Just rub some of this goop in your hair
and a beautiful woman will want to mate with you.
A real bargain, too, at just two bob and sixpence per bottle.

Saturday, September 13, 2014

Technical Matters: Ecclesiastical Precints (Sīmā)

     Recently I was recruited as Sangha technical advisor for a new Buddhist ashram to be constructed in the highlands of central Bali. Monasteries can be extremely simple; so with regard to the monastic area of the ashram, the only technical advice really required concerns the formal ecclesiastical precinct, or sīmā. So lately I've been brushing up on the subject of sīmās.
     According to the Pali text Vinaya Mahāvagga, in the chapter on Uposatha, monks were uncertain as to how to know whether they were in the same congregation as other monks living nearby—that is, whether or not they should perform formal acts of the Sangha together. They brought this matter to the Buddha, who said, "Bhikkhus, I allow an ecclesiastical precinct (sīmā) to be authorized. And thus, bhikkhus, should it be authorized: First, boundary markers (nimittā) should be announced—pabbatanimittaṁ (a mountain or hill), pāsāṇanimittaṁ (a rock), vananimittaṁ (a forest or grove of trees), rukkhanimittaṁ (a single tree), magganimittaṁ (a path or road), vammikanimittaṁ (a termite mound), nadīnimittaṁ (a river or stream), udakanimittaṁ (any body of water)…." And after this a formal act of the  Sangha is conducted to authorize the new precinct.
     There are a few other kinds of sīmā that are more or less "automatic," and do not require a formal act to authorize them. For example, monks living within the boundaries of a village or town may use those boundaries as a gāmasīmā, or "village sīmā." Monks living in a remote forest area may use an automatic sīmā with a radius of seven abbhantaras, an abbhantara allegedly being a unit of measurement about 14m in length. Also, monks completely surrounded by water may use a kind of water sīmā with a radius equivalent to the distance a man of average strength can fling water in all directions. (I once used this sort of sīmā in Yokohama Bay, in Japan; the sayadaw I was with had a boat rented so we could do uposatha inside a valid sīmā.)

an illustration from ven. U Silananda's book,
showing a kind of water sima
(the circle around the raft represents the sima boundary,
defined by the distance a man of average strength 
can fling water in all directions)

     All the monks who live within the same agreed-upon boundaries are considered to be of one congregation, and are thus required to participate in the same formal acts, or at least to agree to them. (Interestingly, the main definition of a schism, or saṅghabheda, is a situation in which two separate communities of monks perform separate formal acts within the same sīmā.) Thus it is clear that a sīmā was a kind of parish—the size of some of the allowable boundary markers (a mountain, a forest) indicates this, as does the fact that the maximum allowable size for a sīmā is three yojanas on a side; so assuming purely for the sake of argument that a yojana equals 15km, the maximum allowable ecclesiastical precinct or parish would be about 2000 square kilometers, or 780 square miles. This maximum limit is to prevent monks from being unable to arrive easily at the congregation place within a single day. There is another rule which specifies that a sīmā may not be divided by a river unless there is a permanent means of crossing it, such as a bridge or ferry. This also is to ensure that monks living within the sīmā can reach the scene of a formal act without undergoing an ordeal.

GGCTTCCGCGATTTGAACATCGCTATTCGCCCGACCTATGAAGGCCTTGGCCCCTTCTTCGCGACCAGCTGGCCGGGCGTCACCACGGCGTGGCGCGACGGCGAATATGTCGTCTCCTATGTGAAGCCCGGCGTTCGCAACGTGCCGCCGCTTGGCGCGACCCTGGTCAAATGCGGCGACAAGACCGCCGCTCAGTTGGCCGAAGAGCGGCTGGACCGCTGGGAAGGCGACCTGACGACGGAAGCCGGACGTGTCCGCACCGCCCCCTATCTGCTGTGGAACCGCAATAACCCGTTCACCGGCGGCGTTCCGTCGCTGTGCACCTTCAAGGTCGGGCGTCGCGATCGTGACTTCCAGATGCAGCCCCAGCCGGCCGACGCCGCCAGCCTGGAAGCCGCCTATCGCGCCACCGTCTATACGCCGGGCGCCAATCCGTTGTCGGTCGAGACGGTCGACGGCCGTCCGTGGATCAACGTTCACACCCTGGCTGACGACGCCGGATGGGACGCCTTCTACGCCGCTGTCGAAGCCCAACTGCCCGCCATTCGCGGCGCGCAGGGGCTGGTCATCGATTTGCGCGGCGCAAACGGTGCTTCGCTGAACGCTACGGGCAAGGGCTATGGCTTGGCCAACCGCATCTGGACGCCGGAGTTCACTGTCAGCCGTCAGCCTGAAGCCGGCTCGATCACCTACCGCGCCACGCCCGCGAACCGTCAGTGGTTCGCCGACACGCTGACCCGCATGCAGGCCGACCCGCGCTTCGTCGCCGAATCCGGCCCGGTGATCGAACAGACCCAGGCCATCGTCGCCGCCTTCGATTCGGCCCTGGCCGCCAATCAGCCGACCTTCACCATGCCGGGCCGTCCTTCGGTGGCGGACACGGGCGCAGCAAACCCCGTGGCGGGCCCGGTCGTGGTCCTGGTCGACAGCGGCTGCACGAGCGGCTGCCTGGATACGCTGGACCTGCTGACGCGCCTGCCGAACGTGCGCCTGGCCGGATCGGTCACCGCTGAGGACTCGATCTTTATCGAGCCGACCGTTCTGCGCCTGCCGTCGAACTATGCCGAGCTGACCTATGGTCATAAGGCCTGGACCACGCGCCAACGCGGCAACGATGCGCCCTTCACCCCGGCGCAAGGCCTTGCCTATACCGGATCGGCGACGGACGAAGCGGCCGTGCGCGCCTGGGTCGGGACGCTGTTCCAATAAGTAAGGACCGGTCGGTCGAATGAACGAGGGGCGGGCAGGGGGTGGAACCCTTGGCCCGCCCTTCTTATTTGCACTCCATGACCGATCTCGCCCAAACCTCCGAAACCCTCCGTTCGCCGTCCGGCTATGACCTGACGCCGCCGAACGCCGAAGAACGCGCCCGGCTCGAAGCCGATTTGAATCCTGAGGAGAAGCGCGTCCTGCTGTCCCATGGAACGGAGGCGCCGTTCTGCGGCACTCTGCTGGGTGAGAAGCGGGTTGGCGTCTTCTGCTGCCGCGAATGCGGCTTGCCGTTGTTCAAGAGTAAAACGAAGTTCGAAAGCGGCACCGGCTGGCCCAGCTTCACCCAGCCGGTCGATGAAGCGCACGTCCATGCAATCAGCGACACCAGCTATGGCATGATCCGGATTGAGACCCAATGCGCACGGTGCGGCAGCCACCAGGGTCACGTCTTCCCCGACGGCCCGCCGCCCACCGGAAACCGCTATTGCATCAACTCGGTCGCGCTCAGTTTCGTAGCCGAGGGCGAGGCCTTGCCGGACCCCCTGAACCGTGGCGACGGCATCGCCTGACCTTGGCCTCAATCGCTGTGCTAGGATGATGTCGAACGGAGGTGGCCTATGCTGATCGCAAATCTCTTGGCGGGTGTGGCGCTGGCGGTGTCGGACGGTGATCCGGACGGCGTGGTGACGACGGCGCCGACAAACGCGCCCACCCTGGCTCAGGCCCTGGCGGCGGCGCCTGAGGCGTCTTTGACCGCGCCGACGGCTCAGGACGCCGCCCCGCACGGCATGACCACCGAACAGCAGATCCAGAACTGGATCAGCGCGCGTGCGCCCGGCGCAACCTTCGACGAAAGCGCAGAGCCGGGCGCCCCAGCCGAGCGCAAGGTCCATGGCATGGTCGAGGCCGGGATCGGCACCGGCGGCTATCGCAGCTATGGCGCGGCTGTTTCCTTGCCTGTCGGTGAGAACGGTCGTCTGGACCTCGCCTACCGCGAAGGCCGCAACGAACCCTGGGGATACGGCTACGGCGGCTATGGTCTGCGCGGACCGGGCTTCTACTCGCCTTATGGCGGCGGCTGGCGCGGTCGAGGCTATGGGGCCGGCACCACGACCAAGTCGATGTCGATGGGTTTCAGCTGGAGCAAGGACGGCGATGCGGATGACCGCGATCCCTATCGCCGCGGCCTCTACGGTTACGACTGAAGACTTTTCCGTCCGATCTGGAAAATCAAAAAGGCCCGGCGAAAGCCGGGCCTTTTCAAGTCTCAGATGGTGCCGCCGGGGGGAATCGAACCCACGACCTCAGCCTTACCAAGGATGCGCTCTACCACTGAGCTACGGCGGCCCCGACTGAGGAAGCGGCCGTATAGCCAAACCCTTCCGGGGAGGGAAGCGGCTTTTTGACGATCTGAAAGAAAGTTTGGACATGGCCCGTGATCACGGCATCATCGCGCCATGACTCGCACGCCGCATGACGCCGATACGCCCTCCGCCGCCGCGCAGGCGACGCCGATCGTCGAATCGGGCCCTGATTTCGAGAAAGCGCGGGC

At the other end of the scale, the minimum allowable size is just big enough to allow 21 monks to sit together. This is because the largest formal act of the Sangha (called abbhāna) requires a minimum of 21 monks to participate in it. But despite this relatively tiny minimum size, still it is clear that the original purpose of a sīmā was to be a territory or "home turf" determining which monks were members of the same community.
     Ironically though, if one goes to a monastery in Myanmar one will find that a sīmā, or thein, usually refers not to any bounded territory within which a community of monks resides, but rather to a single building, the monastery's congregation hall—which, as often as not, has zero monks residing there. So the average ecclesiastical precinct has come to have a total population of zero. This situation is the inevitable result of corruption in Vinaya, which in this particular case is largely due to a peculiar glitch in the monastic rules themselves, unforeseen by the ancient formulators of the Theravadin monastic code.